Trading Copper and Gold in a Recession

Published on
August 19th, 2019
Duration
16 minutes

Trading Copper and Gold in a Recession

Trade Ideas ·
Featuring Peter Boockvar

Published on: August 19th, 2019 • Duration: 16 minutes

Peter Boockvar, CIO of Bleakley Advisory Group, believes that we’re on the cusp of a full-blown recession — and in this interview with Jake Merl, he discusses what that could mean for metals markets. Boockvar revisits the secular bull case for copper, highlights the recent price action in gold and silver, and makes a suggestion for how traders should position themselves at this point. Filmed on August 15, 2019.

Comments

Transcript

  • DR
    David R.
    21 August 2019 @ 15:19
    Superb interview and guest. I skip many but often try to catch Peter both here and on the Financial Repression Authority when I've time. Thanks for this!
  • lD
    lance D.
    20 August 2019 @ 13:19
    this thing goes to 22 first is my bet
  • GR
    Garey R.
    20 August 2019 @ 12:04
    An interesting counter intuitive trade in face of slow down. One factor Peter is missing though with regard to CU supply/demand balance is the underlying increase in scrap copper supply within US. China policy changes in 2018 have kept once exported scrap within the US which in turn presents a non primary alternative. Recycled copper production needs to be added onto the primary production capacity to get a clear picture.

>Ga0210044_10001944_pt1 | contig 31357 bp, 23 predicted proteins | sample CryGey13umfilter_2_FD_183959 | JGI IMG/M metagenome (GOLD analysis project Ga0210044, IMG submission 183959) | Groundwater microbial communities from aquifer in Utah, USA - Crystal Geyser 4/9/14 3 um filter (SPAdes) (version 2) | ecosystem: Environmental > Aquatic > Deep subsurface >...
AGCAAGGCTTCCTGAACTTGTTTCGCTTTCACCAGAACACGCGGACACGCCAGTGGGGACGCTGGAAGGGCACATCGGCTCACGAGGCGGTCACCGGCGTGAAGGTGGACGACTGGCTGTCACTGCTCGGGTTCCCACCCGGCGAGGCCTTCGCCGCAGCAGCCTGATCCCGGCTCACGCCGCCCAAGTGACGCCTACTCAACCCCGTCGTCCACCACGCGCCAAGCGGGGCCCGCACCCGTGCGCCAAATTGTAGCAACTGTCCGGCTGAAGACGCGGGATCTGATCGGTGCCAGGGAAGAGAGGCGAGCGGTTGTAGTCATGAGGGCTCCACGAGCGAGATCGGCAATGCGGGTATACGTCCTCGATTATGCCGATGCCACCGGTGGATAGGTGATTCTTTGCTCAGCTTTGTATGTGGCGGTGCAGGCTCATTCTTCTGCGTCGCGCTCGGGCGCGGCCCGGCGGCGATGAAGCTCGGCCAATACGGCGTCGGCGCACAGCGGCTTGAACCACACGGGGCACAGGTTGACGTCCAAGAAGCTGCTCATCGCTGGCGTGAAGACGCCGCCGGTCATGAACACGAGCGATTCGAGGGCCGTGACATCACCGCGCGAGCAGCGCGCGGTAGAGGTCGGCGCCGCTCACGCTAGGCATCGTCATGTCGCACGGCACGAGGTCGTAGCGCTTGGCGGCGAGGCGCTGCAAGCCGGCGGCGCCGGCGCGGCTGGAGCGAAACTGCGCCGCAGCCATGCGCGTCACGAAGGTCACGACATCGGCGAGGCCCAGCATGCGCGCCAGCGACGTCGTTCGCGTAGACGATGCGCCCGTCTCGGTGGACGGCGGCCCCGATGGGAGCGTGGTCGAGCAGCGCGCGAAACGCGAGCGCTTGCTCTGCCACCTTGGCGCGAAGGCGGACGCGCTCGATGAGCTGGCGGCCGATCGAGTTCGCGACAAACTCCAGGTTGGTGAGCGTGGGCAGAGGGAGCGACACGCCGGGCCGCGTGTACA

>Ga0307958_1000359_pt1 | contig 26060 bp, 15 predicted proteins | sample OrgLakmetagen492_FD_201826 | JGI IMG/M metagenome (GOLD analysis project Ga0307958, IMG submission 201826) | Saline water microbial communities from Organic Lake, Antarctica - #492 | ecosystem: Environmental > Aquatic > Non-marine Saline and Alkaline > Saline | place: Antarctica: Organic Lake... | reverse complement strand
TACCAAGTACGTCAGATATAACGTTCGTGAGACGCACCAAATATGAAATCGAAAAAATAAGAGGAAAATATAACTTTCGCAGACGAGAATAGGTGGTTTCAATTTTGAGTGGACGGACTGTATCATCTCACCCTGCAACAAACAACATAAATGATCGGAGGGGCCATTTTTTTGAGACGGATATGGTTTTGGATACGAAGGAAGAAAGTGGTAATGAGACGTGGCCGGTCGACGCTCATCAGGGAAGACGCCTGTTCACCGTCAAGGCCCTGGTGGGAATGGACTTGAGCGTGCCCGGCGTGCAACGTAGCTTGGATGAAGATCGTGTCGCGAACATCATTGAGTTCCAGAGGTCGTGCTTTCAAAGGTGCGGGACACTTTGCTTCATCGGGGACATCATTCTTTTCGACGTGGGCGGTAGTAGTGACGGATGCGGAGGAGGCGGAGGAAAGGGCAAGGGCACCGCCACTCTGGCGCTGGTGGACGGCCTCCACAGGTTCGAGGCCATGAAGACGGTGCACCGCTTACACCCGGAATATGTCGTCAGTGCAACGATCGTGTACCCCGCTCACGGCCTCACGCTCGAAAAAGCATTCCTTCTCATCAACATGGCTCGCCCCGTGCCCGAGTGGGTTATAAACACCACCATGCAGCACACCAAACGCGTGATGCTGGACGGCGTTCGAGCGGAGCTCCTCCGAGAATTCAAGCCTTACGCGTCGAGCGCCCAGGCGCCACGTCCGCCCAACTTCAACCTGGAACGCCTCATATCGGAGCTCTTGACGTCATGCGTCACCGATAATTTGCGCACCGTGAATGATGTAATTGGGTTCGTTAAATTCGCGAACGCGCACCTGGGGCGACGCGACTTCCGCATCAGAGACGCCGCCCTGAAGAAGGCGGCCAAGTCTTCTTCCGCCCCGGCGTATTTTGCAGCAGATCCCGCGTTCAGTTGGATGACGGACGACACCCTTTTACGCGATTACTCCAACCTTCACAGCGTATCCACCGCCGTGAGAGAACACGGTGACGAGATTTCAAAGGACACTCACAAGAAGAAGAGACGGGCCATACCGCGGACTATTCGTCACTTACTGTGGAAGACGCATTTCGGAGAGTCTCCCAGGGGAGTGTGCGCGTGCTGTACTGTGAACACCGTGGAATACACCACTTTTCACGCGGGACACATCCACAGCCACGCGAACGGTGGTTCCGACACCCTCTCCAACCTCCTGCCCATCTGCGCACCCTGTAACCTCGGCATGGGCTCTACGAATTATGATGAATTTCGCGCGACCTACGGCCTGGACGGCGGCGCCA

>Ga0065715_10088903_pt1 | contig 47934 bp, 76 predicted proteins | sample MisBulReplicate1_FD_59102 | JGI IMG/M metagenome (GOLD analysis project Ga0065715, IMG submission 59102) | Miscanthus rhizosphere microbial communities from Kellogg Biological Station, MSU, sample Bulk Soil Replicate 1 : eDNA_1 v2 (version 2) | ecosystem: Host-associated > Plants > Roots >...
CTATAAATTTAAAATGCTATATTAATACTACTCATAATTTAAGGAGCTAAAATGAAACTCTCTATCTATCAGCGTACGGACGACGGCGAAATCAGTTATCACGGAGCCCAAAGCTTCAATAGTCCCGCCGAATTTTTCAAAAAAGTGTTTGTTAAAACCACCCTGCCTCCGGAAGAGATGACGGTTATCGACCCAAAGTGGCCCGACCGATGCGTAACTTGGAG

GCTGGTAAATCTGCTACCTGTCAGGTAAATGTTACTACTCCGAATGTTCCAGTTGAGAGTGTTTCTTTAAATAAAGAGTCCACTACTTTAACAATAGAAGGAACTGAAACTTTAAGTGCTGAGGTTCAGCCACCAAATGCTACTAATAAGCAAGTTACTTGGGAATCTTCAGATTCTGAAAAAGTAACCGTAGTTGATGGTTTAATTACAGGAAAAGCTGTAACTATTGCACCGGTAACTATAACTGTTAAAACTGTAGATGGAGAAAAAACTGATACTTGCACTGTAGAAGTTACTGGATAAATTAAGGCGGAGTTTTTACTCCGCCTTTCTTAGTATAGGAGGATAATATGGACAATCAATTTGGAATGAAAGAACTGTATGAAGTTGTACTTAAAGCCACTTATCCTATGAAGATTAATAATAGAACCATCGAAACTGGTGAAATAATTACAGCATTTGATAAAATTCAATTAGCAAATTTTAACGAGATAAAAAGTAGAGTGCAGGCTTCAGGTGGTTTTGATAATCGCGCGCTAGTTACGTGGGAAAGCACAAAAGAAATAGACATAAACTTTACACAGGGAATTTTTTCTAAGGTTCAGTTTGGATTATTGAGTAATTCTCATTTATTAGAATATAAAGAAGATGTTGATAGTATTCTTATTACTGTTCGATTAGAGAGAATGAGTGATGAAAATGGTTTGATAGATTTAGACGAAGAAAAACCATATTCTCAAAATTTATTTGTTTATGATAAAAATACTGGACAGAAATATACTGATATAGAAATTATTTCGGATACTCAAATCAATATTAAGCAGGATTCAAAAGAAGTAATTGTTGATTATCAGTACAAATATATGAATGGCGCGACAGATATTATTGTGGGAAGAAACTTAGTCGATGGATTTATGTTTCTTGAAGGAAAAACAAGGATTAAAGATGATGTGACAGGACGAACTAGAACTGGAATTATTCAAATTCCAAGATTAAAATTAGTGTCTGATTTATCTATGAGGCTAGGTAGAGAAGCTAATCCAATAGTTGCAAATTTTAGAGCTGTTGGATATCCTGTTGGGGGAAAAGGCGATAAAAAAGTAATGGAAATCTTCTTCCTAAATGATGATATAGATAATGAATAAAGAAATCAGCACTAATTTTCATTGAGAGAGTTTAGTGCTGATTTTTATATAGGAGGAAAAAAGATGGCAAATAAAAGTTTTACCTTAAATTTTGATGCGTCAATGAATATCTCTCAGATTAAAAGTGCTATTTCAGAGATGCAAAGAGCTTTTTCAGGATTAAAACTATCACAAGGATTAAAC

• SA
    Stephen A.
    20 August 2019 @ 03:52
    Bookvar is great. One of my favorites.
  • KA
    Kevin A.
    19 August 2019 @ 22:11
    Owned FCX for more than ten years and got burned mainly because of Jim-Bob Moffett moving the company into oil and gas. Finally took the capital loss this year for taxes. Want to get back into the copper trade. Definitely going to check out SCCO. Very good interview.
  • WM
    William M.
    19 August 2019 @ 20:17
    How about a 100% Canadian gold miner with significant copper by product at one of its two mines. Plus a really capable new CEO the past 11 months, who is rapidly turning the company around. And at a 20% pullback right now because of a smartly timed equity raise. New Gold (NGD) check it out for good upside even if gold stalls at this level. And a likely buyout candidate in the next couple of years because it's got about 13 million oz of Gold plus significant copper and silver.
    • DR
      David R.
      21 August 2019 @ 15:05